How to Dry Black Currants in a Dehydrator

How to Dry Black Currants in a Dehydrator

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Drying black currants is a great way to preserve this tart summer berry. Dried black currants can be used in sweet baking projects like scones or cookies, or they can be added to savory dishes like stuffing or rice. Drying black currants at home is easy with a simple food dehydrator. Once dried, the currants will keep for months so that you can have them on hand for all sorts of cooking.

About Black Currants

Black currants are a shrub variety berry. They are ripe when the round berries have turned completely black and come off the stem easily when picking. We have included them in our native landscaping along with red currants and gooseberries because they grow well in partially-shaded areas. Compared to their cousin the red currant, black currants have a deeper more pungent flavor. Some say drying them helps to focus on the sweetness while making them just a bit less tart.

Black currants offer a number of nutritional benefits, including antioxidants and free radicals. They have been shown to help boost the immune system, reduce inflammation, and even contribute to eye health (read more about related studies here).

Interestingly, black currants were at one time banned from the US because of a disease they carried that could be passed to pine trees. However, they have been safely re-introduced. They are popular in Europe and parts of Asia where they are a common berry snack and ingredient in cooking, hence their common inclusion in things like scones!

How to Dry (Dehydrate) Black Currants

The easiest and simplest method to dry black currants is in a food dehydrator. While you can use a fancy dehydrator with lots of settings, we are just as happy with our simple, less expensive Nesco Dehydrator. This method takes about 18-24 hours to fully dry the currants, being careful not to overdry them to a crispy state. Be sure to dry currants that are fully ripe and fresh for best results.

Please note that dried currants do not “rehydrate” like dried tomatoes or mushrooms might; instead you use them in their dehydrated state as an add-in for recipes just like you would with raisins or dates.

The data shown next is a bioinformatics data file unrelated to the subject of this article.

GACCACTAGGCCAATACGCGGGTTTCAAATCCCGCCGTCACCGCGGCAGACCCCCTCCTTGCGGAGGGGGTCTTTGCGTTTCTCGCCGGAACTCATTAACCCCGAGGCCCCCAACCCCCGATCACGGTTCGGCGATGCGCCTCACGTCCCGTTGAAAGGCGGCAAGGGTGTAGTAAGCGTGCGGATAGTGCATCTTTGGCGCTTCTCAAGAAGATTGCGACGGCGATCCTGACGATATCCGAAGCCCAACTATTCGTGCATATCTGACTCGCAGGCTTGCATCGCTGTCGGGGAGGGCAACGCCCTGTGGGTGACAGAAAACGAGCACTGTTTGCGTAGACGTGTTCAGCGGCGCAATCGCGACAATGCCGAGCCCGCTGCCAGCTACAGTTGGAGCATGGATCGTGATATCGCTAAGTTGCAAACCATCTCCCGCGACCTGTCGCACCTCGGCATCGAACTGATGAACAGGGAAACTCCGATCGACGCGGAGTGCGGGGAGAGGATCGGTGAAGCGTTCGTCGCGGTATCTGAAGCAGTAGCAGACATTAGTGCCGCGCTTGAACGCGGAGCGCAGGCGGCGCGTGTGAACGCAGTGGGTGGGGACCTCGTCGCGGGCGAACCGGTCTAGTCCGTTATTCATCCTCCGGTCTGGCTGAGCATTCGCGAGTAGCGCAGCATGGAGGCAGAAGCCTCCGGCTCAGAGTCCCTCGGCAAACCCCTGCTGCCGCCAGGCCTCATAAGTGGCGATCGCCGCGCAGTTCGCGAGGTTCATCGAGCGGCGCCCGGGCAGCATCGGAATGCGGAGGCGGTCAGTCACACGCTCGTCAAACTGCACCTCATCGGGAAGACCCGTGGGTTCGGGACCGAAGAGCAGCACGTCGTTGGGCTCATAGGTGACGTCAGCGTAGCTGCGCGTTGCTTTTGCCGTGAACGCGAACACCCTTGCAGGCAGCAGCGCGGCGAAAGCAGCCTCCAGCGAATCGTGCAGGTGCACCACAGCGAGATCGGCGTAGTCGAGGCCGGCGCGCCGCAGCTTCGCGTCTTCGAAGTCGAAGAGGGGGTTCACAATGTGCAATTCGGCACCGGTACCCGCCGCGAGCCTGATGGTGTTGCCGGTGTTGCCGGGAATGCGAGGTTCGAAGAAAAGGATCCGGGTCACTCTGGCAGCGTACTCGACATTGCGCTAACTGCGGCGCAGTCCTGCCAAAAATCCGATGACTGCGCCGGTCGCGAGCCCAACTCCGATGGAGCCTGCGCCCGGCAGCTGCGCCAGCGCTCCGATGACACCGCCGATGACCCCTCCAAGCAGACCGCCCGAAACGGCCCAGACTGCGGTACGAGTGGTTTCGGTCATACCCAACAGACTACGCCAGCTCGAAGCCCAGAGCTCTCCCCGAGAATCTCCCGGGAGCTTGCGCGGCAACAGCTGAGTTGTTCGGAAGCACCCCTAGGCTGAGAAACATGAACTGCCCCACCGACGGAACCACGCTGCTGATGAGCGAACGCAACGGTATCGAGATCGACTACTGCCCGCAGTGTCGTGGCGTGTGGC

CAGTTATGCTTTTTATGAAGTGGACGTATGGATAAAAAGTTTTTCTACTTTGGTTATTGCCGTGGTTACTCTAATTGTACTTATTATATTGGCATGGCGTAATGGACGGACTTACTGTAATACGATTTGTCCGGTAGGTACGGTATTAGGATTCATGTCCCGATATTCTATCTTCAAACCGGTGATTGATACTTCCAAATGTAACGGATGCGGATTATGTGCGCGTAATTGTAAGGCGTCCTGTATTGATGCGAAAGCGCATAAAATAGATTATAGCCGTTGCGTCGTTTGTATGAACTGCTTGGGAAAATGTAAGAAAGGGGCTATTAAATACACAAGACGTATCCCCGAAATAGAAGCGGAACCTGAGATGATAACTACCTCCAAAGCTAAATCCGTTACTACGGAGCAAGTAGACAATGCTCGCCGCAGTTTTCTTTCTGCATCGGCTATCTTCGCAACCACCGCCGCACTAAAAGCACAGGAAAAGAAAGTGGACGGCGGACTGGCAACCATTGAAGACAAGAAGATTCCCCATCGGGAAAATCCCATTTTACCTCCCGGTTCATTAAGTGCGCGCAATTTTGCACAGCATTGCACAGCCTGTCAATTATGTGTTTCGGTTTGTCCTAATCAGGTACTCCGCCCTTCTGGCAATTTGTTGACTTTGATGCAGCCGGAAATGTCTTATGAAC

For advice on how to choose a dehydrator that meets your needs, click here!

Dried (Dehydrated) Black Currants

Use a simple food dehydrator to dry black currants for storage and future use.

Instructions

  • Pick Black Currants when they are fully ripe and dry within 24 hours for best results.
  • Rinse the currants by putting them in a bowl with cold water. Let leaves and other debri rise to the top then scoop it off with a fine mesh sieve or gently pour the water off to eliminate these unwated parts.
  • Strain the currants and place them on a tray on top of a towel. Gently shake the tray back and forth to move the currants over the towel to dry.
  • Optional: You can drop the berries into a pot of boiling water for 2 minutes to crack their skins and speed up the drying process.
  • Place currants in a single layer on your dehydrator trays; I like to keep some space between the berries so be sure to use two trays if needed.
  • Set your dehydrator to the fruit and berry setting (typically around 115 degrees fahrenheit, but check instructions on your dehydrator for suggestions).
  • Check the berries after 12, 18, and 20-24 hours. Remove from dehydrator when dry. They should resemble raisins but may be a little more "crispy." Be careful not to overdry too much.
    dehydrated currants
  • Store dried currants in a sealed container, and put them in the refrigerator or freezer to ensure that any remaining moisture won't cause mold growth.

More Dehydration Tips and Methods:

Visit these other articles to learn more great tips for using your dehydrator with garden produce!

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Carrie Williams Howe
Blogger & Homesteader at The Happy Hive
Carrie Williams Howe is an educational leader by day and an aspiring homesteader by night and weekend. She lives on a small homestead in Vermont with her husband, two children, and a rambunctious border collie. She is a Founder and Editor of Homestead How-To and also blogs about her family's homestead life at The Happy Hive.


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